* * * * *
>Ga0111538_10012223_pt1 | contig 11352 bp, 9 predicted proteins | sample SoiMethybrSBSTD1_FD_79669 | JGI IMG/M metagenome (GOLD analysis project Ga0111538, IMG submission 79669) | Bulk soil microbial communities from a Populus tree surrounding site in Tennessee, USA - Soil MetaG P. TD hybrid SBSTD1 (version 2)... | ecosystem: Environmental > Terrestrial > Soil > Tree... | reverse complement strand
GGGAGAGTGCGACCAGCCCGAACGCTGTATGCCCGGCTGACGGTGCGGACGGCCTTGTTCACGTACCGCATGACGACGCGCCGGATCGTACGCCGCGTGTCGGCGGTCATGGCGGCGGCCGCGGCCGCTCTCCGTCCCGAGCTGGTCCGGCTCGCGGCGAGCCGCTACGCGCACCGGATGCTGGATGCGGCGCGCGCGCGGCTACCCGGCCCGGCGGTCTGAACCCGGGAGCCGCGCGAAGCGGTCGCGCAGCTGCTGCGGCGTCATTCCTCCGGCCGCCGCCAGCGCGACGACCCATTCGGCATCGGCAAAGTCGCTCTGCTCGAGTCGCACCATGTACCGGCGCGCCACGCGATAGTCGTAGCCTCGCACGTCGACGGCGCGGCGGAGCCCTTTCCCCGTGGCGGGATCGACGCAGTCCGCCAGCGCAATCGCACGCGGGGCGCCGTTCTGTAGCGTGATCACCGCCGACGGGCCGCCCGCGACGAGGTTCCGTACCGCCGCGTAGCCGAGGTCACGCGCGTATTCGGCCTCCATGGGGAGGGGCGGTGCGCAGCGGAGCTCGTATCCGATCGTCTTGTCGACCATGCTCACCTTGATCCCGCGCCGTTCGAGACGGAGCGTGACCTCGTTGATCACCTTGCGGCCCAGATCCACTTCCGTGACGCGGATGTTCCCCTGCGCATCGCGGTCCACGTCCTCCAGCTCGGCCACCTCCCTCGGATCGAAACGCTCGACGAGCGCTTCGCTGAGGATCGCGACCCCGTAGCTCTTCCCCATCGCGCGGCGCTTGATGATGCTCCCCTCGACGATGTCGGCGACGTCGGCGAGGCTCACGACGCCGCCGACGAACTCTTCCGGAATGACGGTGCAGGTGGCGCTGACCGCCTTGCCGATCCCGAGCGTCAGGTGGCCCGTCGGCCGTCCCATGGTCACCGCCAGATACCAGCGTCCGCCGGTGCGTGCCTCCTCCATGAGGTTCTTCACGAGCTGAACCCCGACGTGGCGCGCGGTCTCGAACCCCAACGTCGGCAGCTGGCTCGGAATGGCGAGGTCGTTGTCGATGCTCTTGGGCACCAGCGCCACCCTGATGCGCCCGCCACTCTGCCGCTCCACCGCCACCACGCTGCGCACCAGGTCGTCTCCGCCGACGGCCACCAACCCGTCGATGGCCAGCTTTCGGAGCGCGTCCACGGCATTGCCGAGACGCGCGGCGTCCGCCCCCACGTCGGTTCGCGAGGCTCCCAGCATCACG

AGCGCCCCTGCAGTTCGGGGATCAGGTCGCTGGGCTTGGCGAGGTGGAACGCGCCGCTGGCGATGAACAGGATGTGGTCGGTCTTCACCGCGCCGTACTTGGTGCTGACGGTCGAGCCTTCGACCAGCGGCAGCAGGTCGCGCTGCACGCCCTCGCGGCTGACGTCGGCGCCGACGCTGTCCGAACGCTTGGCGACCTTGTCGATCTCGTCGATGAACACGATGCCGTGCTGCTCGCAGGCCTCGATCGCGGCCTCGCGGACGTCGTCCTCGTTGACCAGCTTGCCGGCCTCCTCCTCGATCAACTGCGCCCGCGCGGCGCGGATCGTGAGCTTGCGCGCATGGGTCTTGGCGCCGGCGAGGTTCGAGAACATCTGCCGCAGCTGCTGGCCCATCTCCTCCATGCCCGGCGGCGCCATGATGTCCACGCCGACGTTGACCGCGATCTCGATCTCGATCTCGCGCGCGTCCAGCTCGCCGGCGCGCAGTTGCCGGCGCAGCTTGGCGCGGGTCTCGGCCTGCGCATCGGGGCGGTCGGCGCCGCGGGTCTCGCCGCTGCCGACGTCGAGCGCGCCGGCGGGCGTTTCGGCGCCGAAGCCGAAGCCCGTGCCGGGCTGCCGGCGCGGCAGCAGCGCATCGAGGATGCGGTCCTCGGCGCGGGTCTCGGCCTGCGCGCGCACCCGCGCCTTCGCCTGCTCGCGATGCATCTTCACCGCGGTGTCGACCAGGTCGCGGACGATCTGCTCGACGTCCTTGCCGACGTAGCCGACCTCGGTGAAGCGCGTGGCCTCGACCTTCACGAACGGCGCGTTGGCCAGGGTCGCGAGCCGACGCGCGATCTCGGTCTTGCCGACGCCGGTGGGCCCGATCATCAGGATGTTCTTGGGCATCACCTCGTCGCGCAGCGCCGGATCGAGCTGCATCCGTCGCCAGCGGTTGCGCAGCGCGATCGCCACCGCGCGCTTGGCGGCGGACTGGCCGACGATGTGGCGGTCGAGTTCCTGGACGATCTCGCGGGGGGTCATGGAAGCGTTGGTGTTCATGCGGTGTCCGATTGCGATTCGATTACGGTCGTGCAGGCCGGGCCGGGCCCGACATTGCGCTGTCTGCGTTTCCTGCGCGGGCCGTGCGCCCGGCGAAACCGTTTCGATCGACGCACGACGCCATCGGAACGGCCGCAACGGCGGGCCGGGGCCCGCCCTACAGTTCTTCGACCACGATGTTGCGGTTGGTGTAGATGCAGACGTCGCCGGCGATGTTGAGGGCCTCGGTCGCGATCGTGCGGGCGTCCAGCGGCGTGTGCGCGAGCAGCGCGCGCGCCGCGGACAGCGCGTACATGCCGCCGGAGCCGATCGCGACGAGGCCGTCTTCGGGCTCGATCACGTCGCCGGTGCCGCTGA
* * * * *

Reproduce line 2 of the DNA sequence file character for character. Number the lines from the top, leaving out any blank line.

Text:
GGGAGAGTGCGACCAGCCCGAACGCTGTATGCCCGGCTGACGGTGCGGACGGCCTTGTTCACGTACCGCATGACGACGCGCCGGATCGTACGCCGCGTGTCGGCGGTCATGGCGGCGGCCGCGGCCGCTCTCCGTCCCGAGCTGGTCCGGCTCGCGGCGAGCCGCTACGCGCACCGGATGCTGGATGCGGCGCGCGCGCGGCTACCCGGCCCGGCGGTCTGAACCCGGGAGCCGCGCGAAGCGGTCGCGCAGCTGCTGCGGCGTCATTCCTCCGGCCGCCGCCAGCGCGACGACCCATTCGGCATCGGCAAAGTCGCTCTGCTCGAGTCGCACCATGTACCGGCGCGCCACGCGATAGTCGTAGCCTCGCACGTCGACGGCGCGGCGGAGCCCTTTCCCCGTGGCGGGATCGACGCAGTCCGCCAGCGCAATCGCACGCGGGGCGCCGTTCTGTAGCGTGATCACCGCCGACGGGCCGCCCGCGACGAGGTTCCGTACCGCCGCGTAGCCGAGGTCACGCGCGTATTCGGCCTCCATGGGGAGGGGCGGTGCGCAGCGGAGCTCGTATCCGATCGTCTTGTCGACCATGCTCACCTTGATCCCGCGCCGTTCGAGACGGAGCGTGACCTCGTTGATCACCTTGCGGCCCAGATCCACTTCCGTGACGCGGATGTTCCCCTGCGCATCGCGGTCCACGTCCTCCAGCTCGGCCACCTCCCTCGGATCGAAACGCTCGACGAGCGCTTCGCTGAGGATCGCGACCCCGTAGCTCTTCCCCATCGCGCGGCGCTTGATGATGCTCCCCTCGACGATGTCGGCGACGTCGGCGAGGCTCACGACGCCGCCGACGAACTCTTCCGGAATGACGGTGCAGGTGGCGCTGACCGCCTTGCCGATCCCGAGCGTCAGGTGGCCCGTCGGCCGTCCCATGGTCACCGCCAGATACCAGCGTCCGCCGGTGCGTGCCTCCTCCATGAGGTTCTTCACGAGCTGAACCCCGACGTGGCGCGCGGTCTCGAACCCCAACGTCGGCAGCTGGCTCGGAATGGCGAGGTCGTTGTCGATGCTCTTGGGCACCAGCGCCACCCTGATGCGCCCGCCACTCTGCCGCTCCACCGCCACCACGCTGCGCACCAGGTCGTCTCCGCCGACGGCCACCAACCCGTCGATGGCCAGCTTTCGGAGCGCGTCCACGGCATTGCCGAGACGCGCGGCGTCCGCCCCCACGTCGGTTCGCGAGGCTCCCAGCATCACG